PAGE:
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Influenza A H1 N1 in Mexico: What can you do to minimize the risk?

Mexico City medical stall set up in the zocalo
Citizens await checks at a Mexico City medical stall set up near the Cathedral in the Historic Center. © Anthony Wright, 2009

Influenza A H1 N1, at first erroneously called swine flu, is a concern worldwide. It is of special concern in Mexico.

What makes the virus so frightening is that it is a mutation. While scientists have long been aware of a virus' capability to mutate, mutation happens randomly. A H1N1 is new, and no one knows how potentially dangerous it is.

In a televised broadcast, a spokesperson from the World Health Organization said that, because it is a new strain, there is no one in the world with immunity.

What can you do to minimize the risk?

According to the Centers for Disease Control and Prevention, there is much you can do.

Stay informed.

The CDC website is updated regularly as information becomes available. Influenza is thought to spread mainly person-to-person through coughing or sneezing of infected people.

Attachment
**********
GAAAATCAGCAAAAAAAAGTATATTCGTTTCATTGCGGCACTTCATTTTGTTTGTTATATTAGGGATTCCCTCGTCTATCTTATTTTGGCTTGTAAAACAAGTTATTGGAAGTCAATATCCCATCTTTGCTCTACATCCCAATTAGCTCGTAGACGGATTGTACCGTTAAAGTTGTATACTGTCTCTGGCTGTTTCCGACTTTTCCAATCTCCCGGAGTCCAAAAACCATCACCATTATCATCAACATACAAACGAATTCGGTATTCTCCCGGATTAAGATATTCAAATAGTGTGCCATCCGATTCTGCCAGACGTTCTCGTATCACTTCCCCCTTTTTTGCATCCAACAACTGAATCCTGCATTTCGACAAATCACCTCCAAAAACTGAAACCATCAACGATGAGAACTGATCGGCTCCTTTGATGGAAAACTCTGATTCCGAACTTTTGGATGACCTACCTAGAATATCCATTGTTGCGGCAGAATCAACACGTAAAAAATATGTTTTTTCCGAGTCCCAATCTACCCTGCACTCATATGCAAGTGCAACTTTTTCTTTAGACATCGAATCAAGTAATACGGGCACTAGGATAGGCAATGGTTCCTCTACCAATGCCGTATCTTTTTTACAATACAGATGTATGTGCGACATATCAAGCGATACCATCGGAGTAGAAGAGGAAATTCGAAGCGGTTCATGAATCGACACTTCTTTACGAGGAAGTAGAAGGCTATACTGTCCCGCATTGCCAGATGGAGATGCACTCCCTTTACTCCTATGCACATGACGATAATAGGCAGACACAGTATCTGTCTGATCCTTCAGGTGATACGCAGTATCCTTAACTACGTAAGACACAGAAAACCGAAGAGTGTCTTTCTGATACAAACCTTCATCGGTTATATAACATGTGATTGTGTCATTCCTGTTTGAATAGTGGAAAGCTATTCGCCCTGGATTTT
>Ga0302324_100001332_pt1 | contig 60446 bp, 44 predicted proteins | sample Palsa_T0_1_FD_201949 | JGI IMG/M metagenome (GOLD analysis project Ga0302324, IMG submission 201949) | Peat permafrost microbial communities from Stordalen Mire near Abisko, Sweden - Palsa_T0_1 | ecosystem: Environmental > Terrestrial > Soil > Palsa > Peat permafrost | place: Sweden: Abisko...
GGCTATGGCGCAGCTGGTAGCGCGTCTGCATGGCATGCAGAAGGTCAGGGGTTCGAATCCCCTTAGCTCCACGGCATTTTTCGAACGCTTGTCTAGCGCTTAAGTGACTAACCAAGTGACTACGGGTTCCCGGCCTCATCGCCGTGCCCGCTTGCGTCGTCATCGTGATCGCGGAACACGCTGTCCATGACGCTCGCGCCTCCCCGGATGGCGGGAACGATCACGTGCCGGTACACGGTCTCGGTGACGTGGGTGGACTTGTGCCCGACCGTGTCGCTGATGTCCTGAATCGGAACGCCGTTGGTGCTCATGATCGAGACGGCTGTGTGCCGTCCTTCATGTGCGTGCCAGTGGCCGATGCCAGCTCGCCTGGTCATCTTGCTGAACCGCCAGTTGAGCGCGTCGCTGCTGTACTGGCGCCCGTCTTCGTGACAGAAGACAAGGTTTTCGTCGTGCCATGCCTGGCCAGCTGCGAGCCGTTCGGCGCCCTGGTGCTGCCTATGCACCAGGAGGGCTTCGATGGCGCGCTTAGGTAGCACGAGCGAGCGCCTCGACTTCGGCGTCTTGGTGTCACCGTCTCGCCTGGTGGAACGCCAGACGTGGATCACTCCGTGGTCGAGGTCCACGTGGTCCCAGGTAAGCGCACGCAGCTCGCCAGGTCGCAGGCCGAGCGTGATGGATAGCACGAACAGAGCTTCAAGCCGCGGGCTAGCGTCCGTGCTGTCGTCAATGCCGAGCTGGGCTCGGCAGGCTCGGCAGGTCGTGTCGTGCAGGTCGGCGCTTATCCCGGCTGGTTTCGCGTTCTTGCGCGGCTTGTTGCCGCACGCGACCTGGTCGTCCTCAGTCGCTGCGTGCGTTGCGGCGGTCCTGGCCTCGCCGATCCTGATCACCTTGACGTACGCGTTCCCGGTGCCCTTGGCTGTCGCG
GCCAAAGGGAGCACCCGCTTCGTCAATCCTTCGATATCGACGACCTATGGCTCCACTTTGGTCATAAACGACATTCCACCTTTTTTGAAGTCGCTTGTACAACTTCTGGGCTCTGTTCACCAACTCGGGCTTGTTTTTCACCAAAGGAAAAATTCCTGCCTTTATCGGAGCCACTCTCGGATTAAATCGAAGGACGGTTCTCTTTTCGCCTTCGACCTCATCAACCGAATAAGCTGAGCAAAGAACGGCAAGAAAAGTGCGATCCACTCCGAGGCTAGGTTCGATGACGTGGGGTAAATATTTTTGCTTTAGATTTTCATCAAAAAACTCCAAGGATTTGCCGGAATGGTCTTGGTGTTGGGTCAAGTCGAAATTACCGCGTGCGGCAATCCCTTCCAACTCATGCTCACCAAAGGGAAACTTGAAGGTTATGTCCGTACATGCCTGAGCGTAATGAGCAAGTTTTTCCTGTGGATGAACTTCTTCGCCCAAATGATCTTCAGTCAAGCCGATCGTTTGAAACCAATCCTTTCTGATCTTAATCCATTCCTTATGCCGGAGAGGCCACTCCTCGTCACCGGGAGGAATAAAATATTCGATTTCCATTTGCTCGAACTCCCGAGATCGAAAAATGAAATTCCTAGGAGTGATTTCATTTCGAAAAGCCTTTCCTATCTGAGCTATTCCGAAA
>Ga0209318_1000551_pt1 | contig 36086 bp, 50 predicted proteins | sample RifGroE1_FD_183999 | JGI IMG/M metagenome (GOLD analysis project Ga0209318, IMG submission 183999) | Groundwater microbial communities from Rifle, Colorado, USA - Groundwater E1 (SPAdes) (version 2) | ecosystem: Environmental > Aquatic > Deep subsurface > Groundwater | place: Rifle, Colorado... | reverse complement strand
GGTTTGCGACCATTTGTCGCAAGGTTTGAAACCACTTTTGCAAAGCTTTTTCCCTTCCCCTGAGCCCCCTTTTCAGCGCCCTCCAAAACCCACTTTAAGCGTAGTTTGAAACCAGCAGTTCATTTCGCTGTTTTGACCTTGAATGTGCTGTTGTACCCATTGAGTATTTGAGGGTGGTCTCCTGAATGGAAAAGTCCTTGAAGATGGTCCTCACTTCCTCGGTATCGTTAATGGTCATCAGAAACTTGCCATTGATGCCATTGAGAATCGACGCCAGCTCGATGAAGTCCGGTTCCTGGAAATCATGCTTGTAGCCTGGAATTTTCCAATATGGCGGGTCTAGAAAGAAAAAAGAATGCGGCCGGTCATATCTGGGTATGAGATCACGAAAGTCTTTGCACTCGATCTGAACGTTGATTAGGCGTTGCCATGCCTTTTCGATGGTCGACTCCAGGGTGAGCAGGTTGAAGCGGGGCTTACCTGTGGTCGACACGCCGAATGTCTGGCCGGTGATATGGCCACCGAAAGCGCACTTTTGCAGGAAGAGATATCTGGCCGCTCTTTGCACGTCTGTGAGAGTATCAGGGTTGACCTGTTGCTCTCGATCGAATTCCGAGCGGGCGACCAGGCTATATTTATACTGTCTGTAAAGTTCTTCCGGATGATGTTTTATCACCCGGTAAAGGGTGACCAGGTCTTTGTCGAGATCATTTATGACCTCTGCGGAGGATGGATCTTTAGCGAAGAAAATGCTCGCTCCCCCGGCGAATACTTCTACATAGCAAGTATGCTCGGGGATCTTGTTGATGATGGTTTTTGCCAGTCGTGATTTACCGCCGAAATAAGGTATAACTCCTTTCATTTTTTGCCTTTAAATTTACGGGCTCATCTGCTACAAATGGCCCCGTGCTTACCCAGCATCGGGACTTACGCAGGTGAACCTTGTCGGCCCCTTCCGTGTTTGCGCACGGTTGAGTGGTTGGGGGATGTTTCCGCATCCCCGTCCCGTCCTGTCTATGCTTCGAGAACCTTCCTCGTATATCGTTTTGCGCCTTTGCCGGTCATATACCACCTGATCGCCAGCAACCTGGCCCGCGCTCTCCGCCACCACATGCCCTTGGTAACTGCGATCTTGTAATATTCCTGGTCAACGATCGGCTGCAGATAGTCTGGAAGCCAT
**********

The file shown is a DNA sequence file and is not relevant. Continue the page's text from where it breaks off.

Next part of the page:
Take everyday actions to stay healthy.

  • Cover your nose and mouth with a tissue when you cough or sneeze. Throw the tissue in the trash after you use it.
     
  • Wash your hands often with soap and water, especially after you cough or sneeze. Alcohol-based hands cleaners are also effective.
     
  • Avoid touching your eyes, nose or mouth. Germs spread that way.
     
  • Stay home if you get sick. CDC recommends that you stay home from work or school and limit contact with others to keep from infecting them.
     

Follow public health advice regarding school closures, avoiding crowds and other social distancing measures. Find healthy ways to deal with stress and anxiety.

Call 1-800-CDC-INFO for more information. And be sure to check the CDC website often. The information there is updated constantly.

Published or Updated on: May 1, 2009
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